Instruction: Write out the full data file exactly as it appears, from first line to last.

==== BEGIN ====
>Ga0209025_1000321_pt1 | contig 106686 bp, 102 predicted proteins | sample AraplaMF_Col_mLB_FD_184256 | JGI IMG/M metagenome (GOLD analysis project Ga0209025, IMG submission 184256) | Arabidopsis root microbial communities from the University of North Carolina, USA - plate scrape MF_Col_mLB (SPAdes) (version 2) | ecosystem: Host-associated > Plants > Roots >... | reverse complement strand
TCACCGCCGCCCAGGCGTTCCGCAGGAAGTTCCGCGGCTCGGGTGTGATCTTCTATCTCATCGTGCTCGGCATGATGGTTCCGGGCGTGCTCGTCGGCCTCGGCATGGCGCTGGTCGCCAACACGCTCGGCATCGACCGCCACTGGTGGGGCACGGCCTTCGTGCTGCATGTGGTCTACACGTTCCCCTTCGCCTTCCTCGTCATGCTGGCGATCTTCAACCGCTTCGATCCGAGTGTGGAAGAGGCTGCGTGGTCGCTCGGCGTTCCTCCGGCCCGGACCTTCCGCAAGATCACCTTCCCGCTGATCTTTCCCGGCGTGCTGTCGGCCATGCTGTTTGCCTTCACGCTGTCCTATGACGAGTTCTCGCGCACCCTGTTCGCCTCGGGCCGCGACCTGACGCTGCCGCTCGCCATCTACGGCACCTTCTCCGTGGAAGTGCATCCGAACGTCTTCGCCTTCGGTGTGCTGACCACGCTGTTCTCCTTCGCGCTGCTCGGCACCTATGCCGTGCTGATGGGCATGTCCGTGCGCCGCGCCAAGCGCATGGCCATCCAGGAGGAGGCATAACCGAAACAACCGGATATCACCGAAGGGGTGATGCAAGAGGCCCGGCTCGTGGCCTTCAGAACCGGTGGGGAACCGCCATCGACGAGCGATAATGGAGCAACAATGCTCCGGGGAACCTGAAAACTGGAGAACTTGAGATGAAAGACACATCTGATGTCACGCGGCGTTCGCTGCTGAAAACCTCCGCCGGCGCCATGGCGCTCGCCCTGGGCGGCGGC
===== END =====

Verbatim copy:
>Ga0209025_1000321_pt1 | contig 106686 bp, 102 predicted proteins | sample AraplaMF_Col_mLB_FD_184256 | JGI IMG/M metagenome (GOLD analysis project Ga0209025, IMG submission 184256) | Arabidopsis root microbial communities from the University of North Carolina, USA - plate scrape MF_Col_mLB (SPAdes) (version 2) | ecosystem: Host-associated > Plants > Roots >... | reverse complement strand
TCACCGCCGCCCAGGCGTTCCGCAGGAAGTTCCGCGGCTCGGGTGTGATCTTCTATCTCATCGTGCTCGGCATGATGGTTCCGGGCGTGCTCGTCGGCCTCGGCATGGCGCTGGTCGCCAACACGCTCGGCATCGACCGCCACTGGTGGGGCACGGCCTTCGTGCTGCATGTGGTCTACACGTTCCCCTTCGCCTTCCTCGTCATGCTGGCGATCTTCAACCGCTTCGATCCGAGTGTGGAAGAGGCTGCGTGGTCGCTCGGCGTTCCTCCGGCCCGGACCTTCCGCAAGATCACCTTCCCGCTGATCTTTCCCGGCGTGCTGTCGGCCATGCTGTTTGCCTTCACGCTGTCCTATGACGAGTTCTCGCGCACCCTGTTCGCCTCGGGCCGCGACCTGACGCTGCCGCTCGCCATCTACGGCACCTTCTCCGTGGAAGTGCATCCGAACGTCTTCGCCTTCGGTGTGCTGACCACGCTGTTCTCCTTCGCGCTGCTCGGCACCTATGCCGTGCTGATGGGCATGTCCGTGCGCCGCGCCAAGCGCATGGCCATCCAGGAGGAGGCATAACCGAAACAACCGGATATCACCGAAGGGGTGATGCAAGAGGCCCGGCTCGTGGCCTTCAGAACCGGTGGGGAACCGCCATCGACGAGCGATAATGGAGCAACAATGCTCCGGGGAACCTGAAAACTGGAGAACTTGAGATGAAAGACACATCTGATGTCACGCGGCGTTCGCTGCTGAAAACCTCCGCCGGCGCCATGGCGCTCGCCCTGGGCGGCGGC